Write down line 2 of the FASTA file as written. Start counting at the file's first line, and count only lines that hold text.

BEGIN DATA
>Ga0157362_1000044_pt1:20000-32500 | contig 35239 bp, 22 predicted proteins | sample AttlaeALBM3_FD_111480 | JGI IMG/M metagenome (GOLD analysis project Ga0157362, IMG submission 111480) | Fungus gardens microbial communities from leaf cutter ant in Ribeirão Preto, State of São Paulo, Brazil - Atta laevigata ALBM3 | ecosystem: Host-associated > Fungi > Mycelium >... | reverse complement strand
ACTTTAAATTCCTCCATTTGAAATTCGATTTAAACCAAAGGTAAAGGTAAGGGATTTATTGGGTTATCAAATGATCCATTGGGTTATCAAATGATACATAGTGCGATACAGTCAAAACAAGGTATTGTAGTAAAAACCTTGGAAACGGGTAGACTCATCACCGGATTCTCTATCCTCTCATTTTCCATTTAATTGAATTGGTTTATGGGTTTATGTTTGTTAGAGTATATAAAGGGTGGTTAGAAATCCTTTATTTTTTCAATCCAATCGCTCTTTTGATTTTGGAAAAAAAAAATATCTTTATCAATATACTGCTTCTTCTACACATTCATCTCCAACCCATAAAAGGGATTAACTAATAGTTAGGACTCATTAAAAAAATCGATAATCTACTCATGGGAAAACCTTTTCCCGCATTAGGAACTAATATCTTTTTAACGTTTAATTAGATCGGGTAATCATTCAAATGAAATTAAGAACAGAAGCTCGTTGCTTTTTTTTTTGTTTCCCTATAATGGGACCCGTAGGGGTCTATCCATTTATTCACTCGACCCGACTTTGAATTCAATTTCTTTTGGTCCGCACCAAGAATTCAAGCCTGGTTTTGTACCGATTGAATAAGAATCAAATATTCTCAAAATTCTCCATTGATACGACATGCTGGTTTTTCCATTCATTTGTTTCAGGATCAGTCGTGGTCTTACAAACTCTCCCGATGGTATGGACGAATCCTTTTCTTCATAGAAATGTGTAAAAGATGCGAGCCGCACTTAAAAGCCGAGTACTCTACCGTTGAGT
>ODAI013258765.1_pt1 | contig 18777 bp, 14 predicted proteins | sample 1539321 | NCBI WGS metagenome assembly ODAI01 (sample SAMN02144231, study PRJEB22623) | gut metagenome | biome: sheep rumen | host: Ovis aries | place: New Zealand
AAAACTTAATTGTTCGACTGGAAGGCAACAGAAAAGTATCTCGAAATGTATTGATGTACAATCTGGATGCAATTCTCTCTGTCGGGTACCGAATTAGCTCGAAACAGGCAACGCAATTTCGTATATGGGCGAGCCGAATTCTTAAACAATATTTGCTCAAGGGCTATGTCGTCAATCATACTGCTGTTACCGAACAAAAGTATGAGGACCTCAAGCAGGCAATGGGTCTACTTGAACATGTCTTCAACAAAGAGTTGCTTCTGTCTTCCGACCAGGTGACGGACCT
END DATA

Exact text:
ACTTTAAATTCCTCCATTTGAAATTCGATTTAAACCAAAGGTAAAGGTAAGGGATTTATTGGGTTATCAAATGATCCATTGGGTTATCAAATGATACATAGTGCGATACAGTCAAAACAAGGTATTGTAGTAAAAACCTTGGAAACGGGTAGACTCATCACCGGATTCTCTATCCTCTCATTTTCCATTTAATTGAATTGGTTTATGGGTTTATGTTTGTTAGAGTATATAAAGGGTGGTTAGAAATCCTTTATTTTTTCAATCCAATCGCTCTTTTGATTTTGGAAAAAAAAAATATCTTTATCAATATACTGCTTCTTCTACACATTCATCTCCAACCCATAAAAGGGATTAACTAATAGTTAGGACTCATTAAAAAAATCGATAATCTACTCATGGGAAAACCTTTTCCCGCATTAGGAACTAATATCTTTTTAACGTTTAATTAGATCGGGTAATCATTCAAATGAAATTAAGAACAGAAGCTCGTTGCTTTTTTTTTTGTTTCCCTATAATGGGACCCGTAGGGGTCTATCCATTTATTCACTCGACCCGACTTTGAATTCAATTTCTTTTGGTCCGCACCAAGAATTCAAGCCTGGTTTTGTACCGATTGAATAAGAATCAAATATTCTCAAAATTCTCCATTGATACGACATGCTGGTTTTTCCATTCATTTGTTTCAGGATCAGTCGTGGTCTTACAAACTCTCCCGATGGTATGGACGAATCCTTTTCTTCATAGAAATGTGTAAAAGATGCGAGCCGCACTTAAAAGCCGAGTACTCTACCGTTGAGT